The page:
Lucky because it is rare that an existing or prospective industry operation does not want natural gas to power operations or heat large interior spaces.

“It is a requirement for any industrial project,” Ransdell said, but cabinet project managers report no change in the past five years in the role gas availability plays.

Much more significant, said cabinet Communications Director Jack Mazurak, is making gas available to new sites that Kentucky is marketing to prospects.

“That’s a big stepping stone for the state and communities,” Mazurak said. “How do you fund that (pipeline to a site), especially if you have to run that for miles?”

Plenty of power for?….

Kentucky has a large and growing primary metals sector whose individual members are all “huge users of electricity,” Ransdell said. She cites Century Aluminum in Hawesville in Western Kentucky and Nucor Steel Gallatin in Gallatin County between Louisville and Cincinnati among others that are the single highest load generators for their electric utilities.

Because multiple Kentucky utilities are members of multistate networks and have “access to as much extra power as they need,” she said, the state has sufficient capacity across the commonwealth to meet all foreseeable demand.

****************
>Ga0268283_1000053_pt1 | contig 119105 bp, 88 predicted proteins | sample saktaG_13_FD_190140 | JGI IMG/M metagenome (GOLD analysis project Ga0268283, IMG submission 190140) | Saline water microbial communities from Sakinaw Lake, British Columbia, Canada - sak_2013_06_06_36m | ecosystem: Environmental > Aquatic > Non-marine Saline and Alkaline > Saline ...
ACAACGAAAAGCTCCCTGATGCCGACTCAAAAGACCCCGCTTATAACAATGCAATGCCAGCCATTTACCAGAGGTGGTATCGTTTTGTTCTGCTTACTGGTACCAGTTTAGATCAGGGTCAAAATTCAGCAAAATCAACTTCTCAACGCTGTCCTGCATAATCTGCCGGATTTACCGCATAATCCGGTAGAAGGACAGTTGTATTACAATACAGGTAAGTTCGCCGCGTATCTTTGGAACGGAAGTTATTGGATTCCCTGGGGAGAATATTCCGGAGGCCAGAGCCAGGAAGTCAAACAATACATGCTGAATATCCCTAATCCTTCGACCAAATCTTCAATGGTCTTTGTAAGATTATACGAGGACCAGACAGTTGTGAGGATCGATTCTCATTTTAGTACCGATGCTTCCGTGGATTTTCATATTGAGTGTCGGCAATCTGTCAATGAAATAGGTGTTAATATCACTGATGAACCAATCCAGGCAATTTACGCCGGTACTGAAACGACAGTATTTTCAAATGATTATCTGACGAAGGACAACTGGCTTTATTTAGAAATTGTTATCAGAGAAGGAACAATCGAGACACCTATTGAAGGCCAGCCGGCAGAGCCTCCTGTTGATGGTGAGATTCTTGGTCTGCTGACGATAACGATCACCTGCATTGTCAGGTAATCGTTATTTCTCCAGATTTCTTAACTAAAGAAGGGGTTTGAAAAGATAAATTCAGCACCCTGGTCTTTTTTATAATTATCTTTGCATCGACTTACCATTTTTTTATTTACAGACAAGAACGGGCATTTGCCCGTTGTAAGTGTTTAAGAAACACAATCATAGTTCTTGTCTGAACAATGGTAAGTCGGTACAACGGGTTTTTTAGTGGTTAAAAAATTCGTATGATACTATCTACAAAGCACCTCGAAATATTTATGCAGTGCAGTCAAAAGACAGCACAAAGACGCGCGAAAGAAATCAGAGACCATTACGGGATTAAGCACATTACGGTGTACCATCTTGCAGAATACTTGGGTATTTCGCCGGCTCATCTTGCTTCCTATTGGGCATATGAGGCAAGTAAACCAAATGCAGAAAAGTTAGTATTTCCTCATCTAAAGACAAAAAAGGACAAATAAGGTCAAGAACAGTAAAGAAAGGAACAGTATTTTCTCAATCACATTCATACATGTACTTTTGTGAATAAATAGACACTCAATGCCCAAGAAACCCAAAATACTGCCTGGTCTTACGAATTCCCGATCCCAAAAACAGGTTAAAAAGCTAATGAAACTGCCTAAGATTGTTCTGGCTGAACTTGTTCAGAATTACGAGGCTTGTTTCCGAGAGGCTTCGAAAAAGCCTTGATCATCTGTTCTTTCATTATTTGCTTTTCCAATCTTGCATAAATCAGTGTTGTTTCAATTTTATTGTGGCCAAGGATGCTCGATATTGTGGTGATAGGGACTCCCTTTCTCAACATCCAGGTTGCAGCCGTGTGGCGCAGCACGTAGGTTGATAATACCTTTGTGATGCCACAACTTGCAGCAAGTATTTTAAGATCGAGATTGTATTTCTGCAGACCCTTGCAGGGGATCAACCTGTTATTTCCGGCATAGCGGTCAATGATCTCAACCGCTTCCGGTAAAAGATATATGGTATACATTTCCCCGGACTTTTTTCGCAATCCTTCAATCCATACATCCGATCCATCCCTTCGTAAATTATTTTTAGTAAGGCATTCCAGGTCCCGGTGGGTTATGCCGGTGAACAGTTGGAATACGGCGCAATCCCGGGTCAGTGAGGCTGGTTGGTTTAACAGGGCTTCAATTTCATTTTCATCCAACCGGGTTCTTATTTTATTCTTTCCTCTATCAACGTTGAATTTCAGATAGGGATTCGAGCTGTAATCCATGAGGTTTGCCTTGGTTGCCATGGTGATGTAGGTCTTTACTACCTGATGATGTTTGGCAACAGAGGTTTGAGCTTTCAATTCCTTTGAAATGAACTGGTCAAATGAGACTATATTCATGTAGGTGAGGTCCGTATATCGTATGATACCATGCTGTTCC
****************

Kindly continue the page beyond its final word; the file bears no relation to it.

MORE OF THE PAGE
The state’s cheap energy costs, long the lowest in the eastern half of the U.S., mean there is little to no discussion of the ever-increasing gas resources coming from the Marcellus Shale region.

Ransdell said questions of adequate access to gas would “only come into play if you had a really huge, ridiculously massive user.” Members of the international chemical industry are such users, and there have been some international chemical companies looking around the state, she said.

Kentucky has “a pretty robust chemical and plastics industry” already, Mazurak said. Louisville has had multiple chemical operations for decades in its “Rubbertown” district, and the state’s largest chemical industry cluster is in Calvert City in Western Kentucky.